Sharp Type partnered with Twilio to create a bespoke typeface for the communications platform pioneer. The goal was to create a type system that could encapsulate Twilio’s wide-ranging needs–”from the coding terminal to the airport terminal”–while refreshing its established core brand identity. After two years, the result is Twilio Sans, a superfamily of three weights across almost 50 styles that is uniformly approachable and adaptable, while remaining distinctly true to its origins. It’s a warm welcome into the world of Twilio.
A Brand New Font
The core creative team at Twilio approached us in 2020 to design a typeface from scratch. We began brainstorming during the height of the Pandemic, and while we drew from a variety of sources, we eventually modeled Twilio Sans upon the classics of the Humanist sans serif. Until that point, while we had fondly observed this style of type for many years, this was an opportunity for us to fully explore the genre.
During the early days of the Pandemic, there was a collective feeling of nostalgia for the glory days of Web 1.0, those halcyon years of the late 90’s and early 2000’s that saw a revival of the Humanist sans. We considered Optima, and the wonderful aesthetic moment it has come to represent, but we then looked to the sturdiness of Edward Johnston’s eponymous typeface from 1916, which harkens back to the elegance of Roman inscriptional lettering. We also took inspiration from the charming idiosyncrasies of Roger Excoffon’s Antique Olive of the early 1960s. Finally, we looked at two of Sharp Type’s own releases, Beatrice and Trois Mille.
Twilio Sans is broadly defined by tall x-heights, tight spacing, pinched intersections, and vertically-sheared terminals. It has a classical system of skeletal proportions and letter widths, and in the place of the serifs, we decided on vertical shears at the curvilinear terminals. With this model as a starting point, we eventually integrated slight contrast and grotesk proportions to find the ideal middle ground for the final design.
Twilio Sans Display
We began the design of Twilio Sans somewhat counterintuitively with the Display. Using the aforementioned Humanist Sans classics as our foundation, we began the task of creating a typeface that would be a natural but significant evolution of Twilio's established identity. Display needed to be distinctive on its own while remaining relatable to the eventual Text and Mono styles.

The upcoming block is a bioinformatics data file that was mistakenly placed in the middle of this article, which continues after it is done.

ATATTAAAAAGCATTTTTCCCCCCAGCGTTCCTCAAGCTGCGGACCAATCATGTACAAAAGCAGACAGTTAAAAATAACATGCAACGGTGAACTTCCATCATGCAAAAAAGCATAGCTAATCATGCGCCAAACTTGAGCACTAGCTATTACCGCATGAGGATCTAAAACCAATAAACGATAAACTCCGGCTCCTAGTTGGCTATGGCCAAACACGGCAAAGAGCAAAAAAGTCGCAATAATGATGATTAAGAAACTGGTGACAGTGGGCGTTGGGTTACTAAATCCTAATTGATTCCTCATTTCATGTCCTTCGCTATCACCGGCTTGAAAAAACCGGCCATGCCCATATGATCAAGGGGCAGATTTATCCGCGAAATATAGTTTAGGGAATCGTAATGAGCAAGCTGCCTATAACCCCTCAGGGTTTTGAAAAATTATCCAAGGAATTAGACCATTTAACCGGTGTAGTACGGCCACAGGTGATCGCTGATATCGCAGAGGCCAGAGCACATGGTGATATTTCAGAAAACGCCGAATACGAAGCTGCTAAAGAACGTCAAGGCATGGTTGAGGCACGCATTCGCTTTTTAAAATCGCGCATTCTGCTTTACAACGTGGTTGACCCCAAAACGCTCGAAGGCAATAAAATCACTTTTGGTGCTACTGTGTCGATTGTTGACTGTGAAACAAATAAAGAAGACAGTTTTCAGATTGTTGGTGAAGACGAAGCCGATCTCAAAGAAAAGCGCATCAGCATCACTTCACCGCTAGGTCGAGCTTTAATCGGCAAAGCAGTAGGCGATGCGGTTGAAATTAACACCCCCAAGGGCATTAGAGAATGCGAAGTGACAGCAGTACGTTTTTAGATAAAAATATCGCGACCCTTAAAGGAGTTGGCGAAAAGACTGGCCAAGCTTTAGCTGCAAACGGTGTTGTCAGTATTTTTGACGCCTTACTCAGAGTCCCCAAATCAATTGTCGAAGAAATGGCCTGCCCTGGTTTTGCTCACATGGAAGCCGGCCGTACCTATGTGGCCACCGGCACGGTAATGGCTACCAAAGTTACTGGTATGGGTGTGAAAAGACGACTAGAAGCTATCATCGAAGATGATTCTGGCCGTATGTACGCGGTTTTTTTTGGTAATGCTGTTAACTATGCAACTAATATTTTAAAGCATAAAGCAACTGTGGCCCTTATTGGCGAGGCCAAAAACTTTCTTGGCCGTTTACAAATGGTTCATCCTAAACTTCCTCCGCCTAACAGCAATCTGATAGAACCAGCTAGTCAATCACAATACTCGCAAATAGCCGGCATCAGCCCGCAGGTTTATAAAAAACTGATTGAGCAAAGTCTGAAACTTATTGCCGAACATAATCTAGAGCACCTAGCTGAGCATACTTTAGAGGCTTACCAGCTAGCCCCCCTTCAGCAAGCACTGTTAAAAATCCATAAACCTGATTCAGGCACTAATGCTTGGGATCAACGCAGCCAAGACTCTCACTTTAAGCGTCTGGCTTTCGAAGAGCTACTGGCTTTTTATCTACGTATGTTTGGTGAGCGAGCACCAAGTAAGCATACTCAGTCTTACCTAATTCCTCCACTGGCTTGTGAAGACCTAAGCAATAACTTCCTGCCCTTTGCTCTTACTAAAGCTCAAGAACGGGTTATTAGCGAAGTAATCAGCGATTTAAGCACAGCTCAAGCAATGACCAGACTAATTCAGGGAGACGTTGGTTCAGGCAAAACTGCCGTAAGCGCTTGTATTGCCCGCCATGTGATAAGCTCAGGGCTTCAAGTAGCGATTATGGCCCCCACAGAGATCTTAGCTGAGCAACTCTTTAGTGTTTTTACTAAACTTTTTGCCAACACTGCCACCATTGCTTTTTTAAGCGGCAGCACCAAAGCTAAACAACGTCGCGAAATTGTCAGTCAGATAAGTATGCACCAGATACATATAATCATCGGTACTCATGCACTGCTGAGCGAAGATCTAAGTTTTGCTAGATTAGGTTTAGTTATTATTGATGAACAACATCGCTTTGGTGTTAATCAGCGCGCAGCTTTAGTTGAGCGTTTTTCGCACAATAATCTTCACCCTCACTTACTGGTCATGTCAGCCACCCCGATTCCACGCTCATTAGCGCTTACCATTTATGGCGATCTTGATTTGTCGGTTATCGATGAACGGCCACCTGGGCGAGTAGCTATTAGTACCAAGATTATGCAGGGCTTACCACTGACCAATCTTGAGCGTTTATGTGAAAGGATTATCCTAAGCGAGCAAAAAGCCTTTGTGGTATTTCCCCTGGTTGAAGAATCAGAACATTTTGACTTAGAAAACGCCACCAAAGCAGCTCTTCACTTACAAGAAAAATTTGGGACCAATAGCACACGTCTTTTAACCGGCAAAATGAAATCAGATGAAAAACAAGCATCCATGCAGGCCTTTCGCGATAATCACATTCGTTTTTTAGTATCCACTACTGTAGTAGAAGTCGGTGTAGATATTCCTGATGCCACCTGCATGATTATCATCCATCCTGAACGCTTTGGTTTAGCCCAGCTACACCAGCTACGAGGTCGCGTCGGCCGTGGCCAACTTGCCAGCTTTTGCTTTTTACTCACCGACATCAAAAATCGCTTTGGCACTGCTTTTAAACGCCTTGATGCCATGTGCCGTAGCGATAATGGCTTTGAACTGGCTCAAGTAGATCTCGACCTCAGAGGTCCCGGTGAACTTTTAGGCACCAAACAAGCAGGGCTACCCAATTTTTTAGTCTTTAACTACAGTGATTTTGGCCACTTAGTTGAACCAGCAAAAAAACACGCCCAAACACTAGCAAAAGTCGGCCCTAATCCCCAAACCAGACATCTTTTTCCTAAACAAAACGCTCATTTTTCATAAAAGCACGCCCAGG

Lucas started with the capital S form of the darkest master, which exaggerates the downward slope of its top terminal and vice versa with the bottom terminal. From this starting point, the rest of the Display was drawn to serve two purposes simultaneously as both text and graphic, wherein the font would not only be legible as a combination of letterforms, but understood as being Twilio by the specific curves, pinches, and shears that make this typeface unique.
The Text Versions
With Text, we reduced the extreme pinches, opened up the tight spaces, and reduced the x-heights. We optimized Text for long-form reading on screens, and extra care was taken to ensure that it would be readable at even the smallest scales. In the end, we arrived at a family of text fonts that is spiritually consistent with the display but optimized for a different function.
A Mono for Coding
Finally, we began drawing the mono. The monospace and text share the same DNA: the contrast, shapes, and styles of the letters are practically identical. The main design considerations were purely functional to better support the future adoption of Twilio Mono amongst coders and developers. To this end, we referenced well-established weight ranges used in coding typefaces, and the color and texture of Fira Code and Plex Monospace were two guiding sources.
There is a robust and extensive set of specific coding ligatures referencing Fira Code; these ligatures have been warmly accepted by developers, which we acknowledge in our final design.
Optimization for Screens
Hinting is a part of the font production process that is often taken for granted. For the purpose of text display on lower resolution screens, hinting designates how pixels are placed on a grid to more clearly render a font, depending on the point size. Digital fonts are drawn with “perfect” Bezier curves, typically at very high resolution, so when set at small sizes, these curves require a bit of help to “move” to the correct location. “It’s not easy, but it’s not complicated,” says Noe Blanco, our go-to hinting expert.
While programs like VTT make hinting a more automated process, the scale of this project made hinting Twilio Sans a unique challenge. Additionally, the level of detail in the different styles, particularly the Display, meant that there were instances where Noe had to rethink her approach and strategically place “deltas”—size-specific bits of hinting code to move particular points—to ensure that significant details were not lost.